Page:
I finished the last 100 pages of Hand of Isis this morning, when I woke up from a very weird dream at around half past 3 and couldn’t sleep anymore. I brewed up a cup of black coffee, got my cigarettes within reach, and settled in to read. Only when I set the book down did I realize that I hadn’t moved the whole time, except to reach for my long-empty cup and to light a cigarette; my bladder was killing me!
This is the kind of thing you can expect to happen to you, my friends, be forewarned! 🙂
And I don’t mean that only the last hundred pages will capture you – the entire book will! But you know, things like work, having to eat and sleep sometimes, they will keep you away for a short time. 🙂 But you will always want to return to Hand of Isis. 🙂
First, let me tell you about what a mission it was to get hold of this book! I’d been following Jo Graham on her LiveJournal for a while already after reading and reviewing Black Ships, and I saw an announcement on there that she was having giveaways for Hand of Isis – all that we had to do was leave a comment and she would pick the winners from the comment. So I left my comment, gushing about how I couldn’t wait to read Hand of Isis, and Jo replied, saying that she would get the publishers to send me a copy since I was reviewer. The copy gets sent off, and I’m practically sweating in anticipation… It arrives at my local post office… Sits there for probably two months… And I’m there every few days, asking and checking whether it’s arrived… But the post office staff are so third-bloody-world and couldn’t be bothered to do their jobs properly and don’t look for the package, telling me it hasn’t arrived! So, in the end, it gets sent back, because I haven’t collected it!
Well, I moan and groan about it to Liz over at My Favourite Books – she get’s in touch with a certain wonderful lady over at Little, Brown, and the book gets sent – but the address I gave (the bookshop where I used to work) effectively ceases to exist because the store, and the whole company, goes bankrupt and closes down! 😦 No book. So I spill my sorrows on Liz again, and she gives me the wonderful lady at Little, Brown’s email address; after mailing her, explaining what happened and giving her my home address, I finally get the book! 🙂 Then I finish the books I was busy with at that time and settle down to read…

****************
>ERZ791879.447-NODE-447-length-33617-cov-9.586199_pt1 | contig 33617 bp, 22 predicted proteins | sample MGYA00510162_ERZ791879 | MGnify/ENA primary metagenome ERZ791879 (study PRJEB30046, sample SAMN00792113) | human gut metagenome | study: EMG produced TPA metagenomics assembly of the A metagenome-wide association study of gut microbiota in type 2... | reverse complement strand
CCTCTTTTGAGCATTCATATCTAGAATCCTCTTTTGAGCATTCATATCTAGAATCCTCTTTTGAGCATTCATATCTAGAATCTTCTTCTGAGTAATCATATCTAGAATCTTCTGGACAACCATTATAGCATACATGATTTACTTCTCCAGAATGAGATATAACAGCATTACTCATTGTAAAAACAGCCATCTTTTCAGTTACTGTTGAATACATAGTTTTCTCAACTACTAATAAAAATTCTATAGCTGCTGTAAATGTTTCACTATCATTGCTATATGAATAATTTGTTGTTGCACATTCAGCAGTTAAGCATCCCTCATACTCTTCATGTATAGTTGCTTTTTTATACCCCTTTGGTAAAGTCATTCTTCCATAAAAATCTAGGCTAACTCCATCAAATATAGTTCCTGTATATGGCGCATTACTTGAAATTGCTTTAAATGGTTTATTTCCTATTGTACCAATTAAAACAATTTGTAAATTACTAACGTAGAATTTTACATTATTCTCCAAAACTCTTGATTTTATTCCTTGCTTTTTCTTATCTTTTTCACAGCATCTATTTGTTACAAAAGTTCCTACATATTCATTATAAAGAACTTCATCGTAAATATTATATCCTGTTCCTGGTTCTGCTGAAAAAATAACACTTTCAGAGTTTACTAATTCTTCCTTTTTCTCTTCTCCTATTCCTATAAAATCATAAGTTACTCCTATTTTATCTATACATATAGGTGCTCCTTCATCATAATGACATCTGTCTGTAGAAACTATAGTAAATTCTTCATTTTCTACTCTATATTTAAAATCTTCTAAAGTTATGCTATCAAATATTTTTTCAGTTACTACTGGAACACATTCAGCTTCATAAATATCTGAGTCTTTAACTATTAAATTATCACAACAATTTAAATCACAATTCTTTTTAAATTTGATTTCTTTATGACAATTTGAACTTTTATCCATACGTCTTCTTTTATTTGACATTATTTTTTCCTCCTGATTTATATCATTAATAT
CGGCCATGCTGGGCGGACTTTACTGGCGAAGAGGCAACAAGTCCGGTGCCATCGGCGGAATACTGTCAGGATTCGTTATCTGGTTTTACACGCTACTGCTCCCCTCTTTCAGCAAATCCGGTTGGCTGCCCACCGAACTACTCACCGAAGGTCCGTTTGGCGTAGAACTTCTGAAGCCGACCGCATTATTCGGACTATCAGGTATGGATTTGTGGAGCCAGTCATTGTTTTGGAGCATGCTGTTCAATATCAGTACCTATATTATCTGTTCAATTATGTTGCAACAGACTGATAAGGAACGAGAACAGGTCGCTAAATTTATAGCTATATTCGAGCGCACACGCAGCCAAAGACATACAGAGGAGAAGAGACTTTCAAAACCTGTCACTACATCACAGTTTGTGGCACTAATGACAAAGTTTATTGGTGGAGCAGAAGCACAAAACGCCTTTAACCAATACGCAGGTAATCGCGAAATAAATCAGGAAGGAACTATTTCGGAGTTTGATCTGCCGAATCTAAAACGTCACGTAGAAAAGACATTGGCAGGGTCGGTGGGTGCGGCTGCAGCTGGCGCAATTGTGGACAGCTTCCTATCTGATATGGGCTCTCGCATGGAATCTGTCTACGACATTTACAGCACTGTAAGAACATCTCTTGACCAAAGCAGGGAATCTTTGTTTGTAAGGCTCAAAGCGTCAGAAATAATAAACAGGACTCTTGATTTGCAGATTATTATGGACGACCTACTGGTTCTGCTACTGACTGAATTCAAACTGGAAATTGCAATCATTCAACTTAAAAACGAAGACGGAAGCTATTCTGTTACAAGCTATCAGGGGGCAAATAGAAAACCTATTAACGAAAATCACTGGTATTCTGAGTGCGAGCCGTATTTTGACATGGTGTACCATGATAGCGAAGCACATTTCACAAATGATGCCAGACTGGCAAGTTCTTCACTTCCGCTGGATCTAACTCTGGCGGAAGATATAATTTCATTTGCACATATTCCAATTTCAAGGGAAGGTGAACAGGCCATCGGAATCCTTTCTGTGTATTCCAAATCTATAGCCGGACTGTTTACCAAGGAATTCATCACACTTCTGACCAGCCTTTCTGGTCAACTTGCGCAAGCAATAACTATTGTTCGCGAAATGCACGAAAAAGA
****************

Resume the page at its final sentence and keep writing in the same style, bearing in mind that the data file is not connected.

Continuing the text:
Hand of Isis is, in a nut shell, about learning what one’s place is in life, and learning to love that life and accept what comes. We are introduced to Charmian who, as with Gull in Black Ships, will take us through the world Jo imagined. And through Charmian, we will meet Cleopatra, Gaius Julius Caesar, Marcus Antonius, and a host of other characters, some of which seem comfortingly familiar… The tale that unfolds will echo in the hearts of everyone who reads the book because we’ve all been in the same situations the characters are placed in, and you will sink away into the story…
It’s easy, from the get-go, to see how comfortable Jo is in her writing, now; not that she wasn’t comfortable in Black Ships – her debut possessed a raw and fetching beauty, as Cleopatra was in her younger years, but Hand of Isis possesses the stately, knowledgeable and serenely confident beauty of Cleopatra after Gaius Julius Caesar. Jo knows now what she is capable of, having tested the waters, and I’m certain that we will be in awe of Stealing Fire, her next book, when it hits the shelves.
Everything that we came to admire about Jo’s writing has become orders of magnitude better – her characters are beautifully realized, so much so that you’ll find yourself wanting to actually meet them, observe them, talk with them. Having watched the HBO series Rome, read Asterix and Cleopatra and also read Conn Iggulden’s Emperor: The Gods of War, I’ve come to know many different incarnations of Cleopatra, Caesar, Mark Antony, as have many of you, I’m sure; the versions that live in Hand of Isis seem somehow more personal, as if we’ve been given an intimate glimpse of the real people behind the historical figures. Some, like Mark Antony (Marcus Antonius) surprised me, others gained greater stature (Gaius Julius Caesar), and others I fell in love with (Charmian and Cleopatra herself). One of the marks of storytelling that will be long-remembered is the ability to create characters that live in your imagination, and consequently, your heart, and Jo’s has such a talent at this that if it could be solidified and prepared, a pyramid could be constructed! 🙂
The worldbuilding in Hand of Isis, too, is far beyond what Jo achieved with Black Ships; the Alexandria of Charmian and Cleopatra is vibrant, beautiful, and immense, a character in itself with its own rhythms and moods. Even Rome is amazing! But the worldbuilding never drowns out the progress of the tale or the characters, either; it immerses you in the scents, sounds, sights and flavors of that time so that every page springs up like a 3-D landscape that you yourself travel through.
This is a tale to savour, to sink into, and to remember and fall in love with. Expect to be surprised by the strength and Jo’s vision, expect to book tickets with a time-travel agency to spend a few weeks in Cleopatra’s Egypt (and if you know of such an agency, let me know!), expect to feel all the emotions the characters feel, expect to feel and odd disappointment at the end of the book because you didn’t want it to end, and expect the shedding of tears…
I highly, highly recommend Hand of Isis to anyone, everyone, who loves good storytelling, wonderful characters, history-buffs (even though I’m not one and cannot speak to the historical accuracy of the novel), hopeless romantics… You will all love this book! 🙂
C’mon, Jo! Stealing Fire! I need it! 🙂